‘An American Killing’ does well to merge psychological thriller with traditional slasher elements in a film which makes familiar grounds feel somewhat fresh.
Utilising a strong cast and attention to detail when it comes to the film’s technical features, the film punches well above its weight, especially considering its fairly generic plot and limited budget.
The plot follows Jeb, a writer of a failing cartoon series entitled ‘Annie and the Aliens’. The film opens with Jeb being informed that his show is to be axed if he does not deliver 30 quality scripts in 30 days. Being left with little option he assembles his writing team in a remote house to settle into their task. Seeing the writing on the walls, and against specific instruction Jeb decides to embark on a new project, the secret filming of his co-workers using covert cameras. Sprinkling a little manipulation in for good measure he manages to capture footage of their efforts, and personal activities – but to the detriment of the team’s motivation and social fabric. As the team unravels, Jeb is ultimately fired, but his final ‘masterpiece’ is not yet completed. Snapping under the pressure, he returns to the house for his voyeuristic feature’s grand finale.
In terms of the plot, there’s nothing particularly new. From some respects the film reminds me of some early 00s films such as ‘My Little Eye’ which also utilises hidden cameras to push the films plot in different directions, but for the most part, you can see where the film is heading right from its outset. It is the characters, and the casts performances, that really hold this film up. Whilst the film doesn’t try to break any moulds with its personas, the films favours a mature set of characters over clueless teens and this helps give the concept a chance at feeling feasible generating some tangible tension and atmosphere. As you would expect, on the surface, each member of the writing team are there on account of their professional talents, however, Jeb’s hidden cameras allow each characters sub-plots to develop, which can then be manipulated to drive the tension further. The plot stays interesting, as, whilst you know where the films conclusion will lie, there are some small twists and turns in its journey to get there.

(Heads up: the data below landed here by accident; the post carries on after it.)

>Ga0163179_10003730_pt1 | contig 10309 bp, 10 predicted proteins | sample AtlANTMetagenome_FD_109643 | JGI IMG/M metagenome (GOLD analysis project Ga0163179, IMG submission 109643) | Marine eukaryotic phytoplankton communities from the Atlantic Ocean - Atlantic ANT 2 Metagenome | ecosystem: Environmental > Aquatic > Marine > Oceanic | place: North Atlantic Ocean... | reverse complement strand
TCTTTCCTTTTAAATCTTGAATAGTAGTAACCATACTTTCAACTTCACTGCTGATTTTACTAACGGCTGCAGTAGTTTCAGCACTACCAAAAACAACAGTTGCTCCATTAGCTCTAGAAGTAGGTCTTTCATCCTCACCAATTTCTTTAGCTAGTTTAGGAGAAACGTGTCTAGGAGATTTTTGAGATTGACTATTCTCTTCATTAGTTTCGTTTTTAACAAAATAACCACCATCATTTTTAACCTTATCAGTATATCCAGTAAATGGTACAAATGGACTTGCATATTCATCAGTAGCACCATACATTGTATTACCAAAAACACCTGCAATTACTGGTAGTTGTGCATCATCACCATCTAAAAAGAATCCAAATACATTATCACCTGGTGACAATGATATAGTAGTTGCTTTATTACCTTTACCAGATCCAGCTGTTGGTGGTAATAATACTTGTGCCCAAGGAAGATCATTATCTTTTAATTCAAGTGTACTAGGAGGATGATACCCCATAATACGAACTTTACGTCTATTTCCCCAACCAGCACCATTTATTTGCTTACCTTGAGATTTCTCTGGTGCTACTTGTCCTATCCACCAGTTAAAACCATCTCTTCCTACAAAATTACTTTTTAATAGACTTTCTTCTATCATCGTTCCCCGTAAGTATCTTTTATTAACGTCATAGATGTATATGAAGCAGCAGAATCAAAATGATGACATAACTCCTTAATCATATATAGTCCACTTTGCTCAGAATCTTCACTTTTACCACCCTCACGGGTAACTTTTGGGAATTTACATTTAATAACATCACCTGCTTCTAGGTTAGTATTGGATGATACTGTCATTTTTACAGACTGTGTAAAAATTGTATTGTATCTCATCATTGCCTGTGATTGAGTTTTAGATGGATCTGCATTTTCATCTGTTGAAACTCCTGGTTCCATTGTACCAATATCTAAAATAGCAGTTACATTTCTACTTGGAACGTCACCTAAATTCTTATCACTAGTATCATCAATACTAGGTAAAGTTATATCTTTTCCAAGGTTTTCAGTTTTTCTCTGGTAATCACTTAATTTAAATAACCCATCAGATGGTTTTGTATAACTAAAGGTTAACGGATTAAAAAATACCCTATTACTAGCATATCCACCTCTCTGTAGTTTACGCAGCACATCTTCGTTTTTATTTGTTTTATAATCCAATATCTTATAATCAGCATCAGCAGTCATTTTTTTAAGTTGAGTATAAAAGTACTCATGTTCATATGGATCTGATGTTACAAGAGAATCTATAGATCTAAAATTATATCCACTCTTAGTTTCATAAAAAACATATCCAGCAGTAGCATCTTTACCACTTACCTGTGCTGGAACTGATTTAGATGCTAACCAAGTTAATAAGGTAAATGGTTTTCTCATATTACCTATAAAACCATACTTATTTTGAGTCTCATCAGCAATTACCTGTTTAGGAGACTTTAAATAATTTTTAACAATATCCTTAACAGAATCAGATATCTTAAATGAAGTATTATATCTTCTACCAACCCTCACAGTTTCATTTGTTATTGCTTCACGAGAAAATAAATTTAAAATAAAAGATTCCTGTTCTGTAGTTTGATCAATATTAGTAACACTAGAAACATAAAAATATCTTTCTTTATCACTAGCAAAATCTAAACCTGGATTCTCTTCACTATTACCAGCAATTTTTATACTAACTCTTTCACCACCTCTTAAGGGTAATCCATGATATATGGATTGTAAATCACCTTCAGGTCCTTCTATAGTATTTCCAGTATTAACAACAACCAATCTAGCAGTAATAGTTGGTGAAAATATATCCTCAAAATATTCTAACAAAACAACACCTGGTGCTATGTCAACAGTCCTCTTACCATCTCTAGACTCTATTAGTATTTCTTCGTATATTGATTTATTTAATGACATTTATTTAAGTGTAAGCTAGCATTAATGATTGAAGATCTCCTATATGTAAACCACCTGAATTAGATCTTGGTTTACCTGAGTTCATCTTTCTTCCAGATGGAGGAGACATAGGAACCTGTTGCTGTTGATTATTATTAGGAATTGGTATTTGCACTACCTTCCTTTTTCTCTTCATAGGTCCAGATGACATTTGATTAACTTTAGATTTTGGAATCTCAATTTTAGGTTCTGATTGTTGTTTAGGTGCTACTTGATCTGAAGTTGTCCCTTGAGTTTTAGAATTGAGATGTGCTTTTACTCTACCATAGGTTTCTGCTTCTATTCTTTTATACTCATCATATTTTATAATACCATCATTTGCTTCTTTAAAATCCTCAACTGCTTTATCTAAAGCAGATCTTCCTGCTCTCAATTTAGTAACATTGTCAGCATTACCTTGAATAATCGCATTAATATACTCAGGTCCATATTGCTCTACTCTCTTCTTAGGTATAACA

The script is equally strong, with some pretty funny/awkward moments in the film which helps to either lighten the mood, or create some atmosphere, whilst the camera work and on location shots compliment the films psychological elements which focus a lot on isolation, depression and personal vice.
Eventually the film reaches its conclusion and then the groundwork put in developing the characters, specifically Jeb’s, whose interest in hidden cameras and tendencies towards voyeurism extend beyond his show, tie neatly together. The conclusion, whilst lacking any hard violence, is dark enough to make an impact, albeit rather limited. It would have been nice for the film to have gone fairly nuts towards the end, and certainly the isolated location paved the way for some creative killing! Sadly, the film plays it safe, going for the unhinged talkative-type killer over the silent, more brutal types.
Overall, however, despite the films generic feeling ending, the rest of the film is engaging, has some great moments and is well paced. Whilst it’s not going to blow anyone away with either its content or direction of travel, its characters give you something to invest in and there’s enough tension keeps you engaged. We watched this move as the B-movie for our evening’s entertainment and it did the job admirably. A cool little movie all said and done.